Armenian propaganda and the West
As its forces were retreating last week Armenian propaganda tried to muddy the waters in the West, and it is succeeding to a degree with the help of the simpletons of a dishonest and ignorant media. Whether this media is simply dishonest or ignorant is a moot point. However, it is not reporting the facts of the matter and its involved in obscuring the truth.
The Western media is telling us everything that this conflict is not about and not what it is really about. The media is saying it is Christians against Muslims, even though Azerbaijan is a secular and heterogeneous state; it is saying that this is a Turkish war when no Turks are involved and the Azerbaijani army is doing all the fighting; it is spreading rumours of the involvement of Syrian fighters being in the ranks of Azerbaijani forces when the only evidence points to Lebanese and Syrian activists fighting and dying for Armenia; it warns of ethnic cleansing and genocide when the only forces who have been involved in such activities are those who currently occupy Karabakh and prevent the return of 800,000 Azerbaijanis from their homes.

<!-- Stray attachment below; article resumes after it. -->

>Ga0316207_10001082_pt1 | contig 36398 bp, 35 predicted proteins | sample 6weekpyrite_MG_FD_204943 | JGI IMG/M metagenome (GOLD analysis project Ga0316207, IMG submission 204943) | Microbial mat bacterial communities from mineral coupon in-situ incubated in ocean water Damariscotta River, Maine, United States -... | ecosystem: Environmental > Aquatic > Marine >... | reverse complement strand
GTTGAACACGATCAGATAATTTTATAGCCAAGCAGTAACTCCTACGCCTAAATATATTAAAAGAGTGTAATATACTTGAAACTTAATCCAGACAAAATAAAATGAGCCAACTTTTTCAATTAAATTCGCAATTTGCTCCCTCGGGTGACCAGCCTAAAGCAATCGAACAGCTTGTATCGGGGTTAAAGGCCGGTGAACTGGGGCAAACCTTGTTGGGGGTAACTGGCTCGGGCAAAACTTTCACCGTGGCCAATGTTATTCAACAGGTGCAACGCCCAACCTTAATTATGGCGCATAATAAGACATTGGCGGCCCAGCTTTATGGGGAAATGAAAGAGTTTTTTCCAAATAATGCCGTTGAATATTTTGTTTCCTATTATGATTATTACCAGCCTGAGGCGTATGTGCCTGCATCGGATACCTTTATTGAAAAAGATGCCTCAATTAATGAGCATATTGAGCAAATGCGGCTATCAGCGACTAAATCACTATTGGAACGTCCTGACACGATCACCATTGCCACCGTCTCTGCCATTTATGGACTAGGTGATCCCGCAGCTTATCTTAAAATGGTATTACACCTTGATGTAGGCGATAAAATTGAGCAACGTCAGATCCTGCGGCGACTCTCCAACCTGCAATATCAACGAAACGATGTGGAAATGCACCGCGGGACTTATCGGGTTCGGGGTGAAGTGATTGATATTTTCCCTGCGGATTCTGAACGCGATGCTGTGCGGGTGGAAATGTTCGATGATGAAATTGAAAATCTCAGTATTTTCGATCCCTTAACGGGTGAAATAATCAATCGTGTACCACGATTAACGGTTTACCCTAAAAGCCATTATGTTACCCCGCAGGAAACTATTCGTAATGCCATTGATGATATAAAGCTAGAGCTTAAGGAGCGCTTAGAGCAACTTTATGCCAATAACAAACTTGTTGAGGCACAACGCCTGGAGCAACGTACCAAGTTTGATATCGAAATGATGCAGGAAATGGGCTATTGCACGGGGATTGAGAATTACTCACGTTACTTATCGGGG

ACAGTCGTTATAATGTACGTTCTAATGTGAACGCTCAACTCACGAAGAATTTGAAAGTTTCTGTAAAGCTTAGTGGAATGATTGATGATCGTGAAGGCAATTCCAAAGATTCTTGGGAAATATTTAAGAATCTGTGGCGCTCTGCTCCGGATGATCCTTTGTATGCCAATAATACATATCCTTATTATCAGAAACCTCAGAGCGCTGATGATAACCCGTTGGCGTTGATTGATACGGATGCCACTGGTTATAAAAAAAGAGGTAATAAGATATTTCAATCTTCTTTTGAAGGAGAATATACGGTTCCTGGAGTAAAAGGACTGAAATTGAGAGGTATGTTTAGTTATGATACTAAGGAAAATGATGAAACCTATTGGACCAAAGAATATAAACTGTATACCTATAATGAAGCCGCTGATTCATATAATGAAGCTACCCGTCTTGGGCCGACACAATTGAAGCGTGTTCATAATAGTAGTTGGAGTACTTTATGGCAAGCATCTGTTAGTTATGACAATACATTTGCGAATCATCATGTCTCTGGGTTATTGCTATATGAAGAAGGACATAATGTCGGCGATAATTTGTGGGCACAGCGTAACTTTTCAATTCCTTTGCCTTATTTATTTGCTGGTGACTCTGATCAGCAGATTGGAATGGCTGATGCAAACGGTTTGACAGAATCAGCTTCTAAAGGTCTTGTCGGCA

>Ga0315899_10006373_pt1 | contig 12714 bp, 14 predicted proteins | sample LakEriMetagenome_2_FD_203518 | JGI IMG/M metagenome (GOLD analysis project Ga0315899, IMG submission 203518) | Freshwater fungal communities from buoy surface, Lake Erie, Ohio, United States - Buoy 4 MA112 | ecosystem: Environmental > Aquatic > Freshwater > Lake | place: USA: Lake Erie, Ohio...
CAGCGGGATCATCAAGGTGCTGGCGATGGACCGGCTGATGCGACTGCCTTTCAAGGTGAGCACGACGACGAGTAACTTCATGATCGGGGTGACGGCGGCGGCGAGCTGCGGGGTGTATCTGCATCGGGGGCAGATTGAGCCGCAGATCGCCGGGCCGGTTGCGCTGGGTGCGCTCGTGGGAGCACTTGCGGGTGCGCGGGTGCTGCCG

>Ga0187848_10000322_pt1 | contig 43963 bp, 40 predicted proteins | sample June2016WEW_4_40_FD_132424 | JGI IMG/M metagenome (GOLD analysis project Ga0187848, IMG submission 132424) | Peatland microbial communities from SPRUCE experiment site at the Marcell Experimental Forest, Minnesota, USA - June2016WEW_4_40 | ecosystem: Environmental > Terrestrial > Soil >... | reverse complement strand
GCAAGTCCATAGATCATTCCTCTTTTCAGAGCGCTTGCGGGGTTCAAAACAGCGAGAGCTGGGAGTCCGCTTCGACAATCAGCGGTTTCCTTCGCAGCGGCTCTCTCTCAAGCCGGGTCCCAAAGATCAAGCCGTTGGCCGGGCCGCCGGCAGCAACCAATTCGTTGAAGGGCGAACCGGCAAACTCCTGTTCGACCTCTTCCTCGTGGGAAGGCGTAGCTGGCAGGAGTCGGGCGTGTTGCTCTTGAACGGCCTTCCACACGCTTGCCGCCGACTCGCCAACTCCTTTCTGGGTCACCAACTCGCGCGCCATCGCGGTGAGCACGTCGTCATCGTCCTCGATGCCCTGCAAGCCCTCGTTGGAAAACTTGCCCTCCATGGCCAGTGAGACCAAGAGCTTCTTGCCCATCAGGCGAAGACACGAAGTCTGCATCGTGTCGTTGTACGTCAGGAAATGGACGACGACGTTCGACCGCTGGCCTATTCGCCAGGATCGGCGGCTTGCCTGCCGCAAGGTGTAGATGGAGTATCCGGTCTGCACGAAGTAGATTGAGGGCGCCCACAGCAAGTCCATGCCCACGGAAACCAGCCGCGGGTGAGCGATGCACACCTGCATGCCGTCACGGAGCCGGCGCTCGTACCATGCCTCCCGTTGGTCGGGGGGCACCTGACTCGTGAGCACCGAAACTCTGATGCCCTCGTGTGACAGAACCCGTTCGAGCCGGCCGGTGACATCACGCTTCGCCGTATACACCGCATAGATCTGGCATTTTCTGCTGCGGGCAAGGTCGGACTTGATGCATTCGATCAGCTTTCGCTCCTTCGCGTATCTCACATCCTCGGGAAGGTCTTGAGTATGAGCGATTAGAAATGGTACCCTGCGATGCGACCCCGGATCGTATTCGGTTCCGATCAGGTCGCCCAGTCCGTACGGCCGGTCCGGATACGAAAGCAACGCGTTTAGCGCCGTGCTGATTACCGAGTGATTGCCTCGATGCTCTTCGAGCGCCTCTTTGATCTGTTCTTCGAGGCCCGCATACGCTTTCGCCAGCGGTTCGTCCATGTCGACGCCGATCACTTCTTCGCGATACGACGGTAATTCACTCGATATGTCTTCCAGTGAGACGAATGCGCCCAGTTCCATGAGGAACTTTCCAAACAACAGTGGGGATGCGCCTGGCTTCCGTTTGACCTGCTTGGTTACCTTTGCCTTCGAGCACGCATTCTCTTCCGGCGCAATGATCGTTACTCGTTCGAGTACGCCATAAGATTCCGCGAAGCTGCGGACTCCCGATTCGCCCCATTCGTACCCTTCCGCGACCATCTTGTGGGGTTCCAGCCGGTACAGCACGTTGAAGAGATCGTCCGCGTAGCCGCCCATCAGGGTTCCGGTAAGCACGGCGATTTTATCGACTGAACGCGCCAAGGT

What this conflict is really about is a country fighting to regain its sovereign territory, universally recognised as such by the nations of the world, through its own hard effort, after decades of placing its trust in the international community to come good on the simple implementation of International Law. This International Law is declared in 4 UN Security Council Resolutions of 1993 (822, 853, 874, 884) that demand “an immediate, complete and unconditional withdrawal of all Armenian forces from the occupied territories of Azerbaijan”, and the re-incorporation of such territory within Azerbaijan, along with the return of the internally displaced persons ethnically cleansed by the forces of the occupation.